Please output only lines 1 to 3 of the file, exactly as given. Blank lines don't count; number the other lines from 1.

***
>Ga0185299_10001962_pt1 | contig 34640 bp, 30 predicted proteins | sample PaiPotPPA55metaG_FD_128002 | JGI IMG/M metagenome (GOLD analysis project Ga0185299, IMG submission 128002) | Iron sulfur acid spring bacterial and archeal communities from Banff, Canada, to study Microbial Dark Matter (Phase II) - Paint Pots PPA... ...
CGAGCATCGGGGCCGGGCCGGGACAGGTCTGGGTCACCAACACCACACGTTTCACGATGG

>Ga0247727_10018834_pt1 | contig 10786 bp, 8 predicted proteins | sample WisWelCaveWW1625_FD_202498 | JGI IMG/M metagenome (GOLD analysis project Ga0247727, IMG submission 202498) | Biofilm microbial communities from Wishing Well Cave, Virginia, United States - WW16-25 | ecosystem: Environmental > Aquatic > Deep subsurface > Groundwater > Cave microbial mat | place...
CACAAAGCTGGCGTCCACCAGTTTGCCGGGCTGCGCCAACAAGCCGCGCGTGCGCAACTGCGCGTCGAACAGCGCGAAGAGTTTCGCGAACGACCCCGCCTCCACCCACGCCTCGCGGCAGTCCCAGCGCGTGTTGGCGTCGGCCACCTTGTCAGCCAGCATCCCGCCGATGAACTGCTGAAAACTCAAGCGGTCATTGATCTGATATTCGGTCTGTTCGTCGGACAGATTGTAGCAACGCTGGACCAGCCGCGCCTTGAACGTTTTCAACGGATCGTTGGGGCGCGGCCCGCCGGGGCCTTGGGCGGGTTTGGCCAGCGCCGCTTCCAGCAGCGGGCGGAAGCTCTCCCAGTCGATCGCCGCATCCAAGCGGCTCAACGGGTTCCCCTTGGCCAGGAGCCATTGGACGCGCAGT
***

>Ga0185299_10001962_pt1 | contig 34640 bp, 30 predicted proteins | sample PaiPotPPA55metaG_FD_128002 | JGI IMG/M metagenome (GOLD analysis project Ga0185299, IMG submission 128002) | Iron sulfur acid spring bacterial and archeal communities from Banff, Canada, to study Microbial Dark Matter (Phase II) - Paint Pots PPA... ...
CGAGCATCGGGGCCGGGCCGGGACAGGTCTGGGTCACCAACACCACACGTTTCACGATGG

>Ga0247727_10018834_pt1 | contig 10786 bp, 8 predicted proteins | sample WisWelCaveWW1625_FD_202498 | JGI IMG/M metagenome (GOLD analysis project Ga0247727, IMG submission 202498) | Biofilm microbial communities from Wishing Well Cave, Virginia, United States - WW16-25 | ecosystem: Environmental > Aquatic > Deep subsurface > Groundwater > Cave microbial mat | place...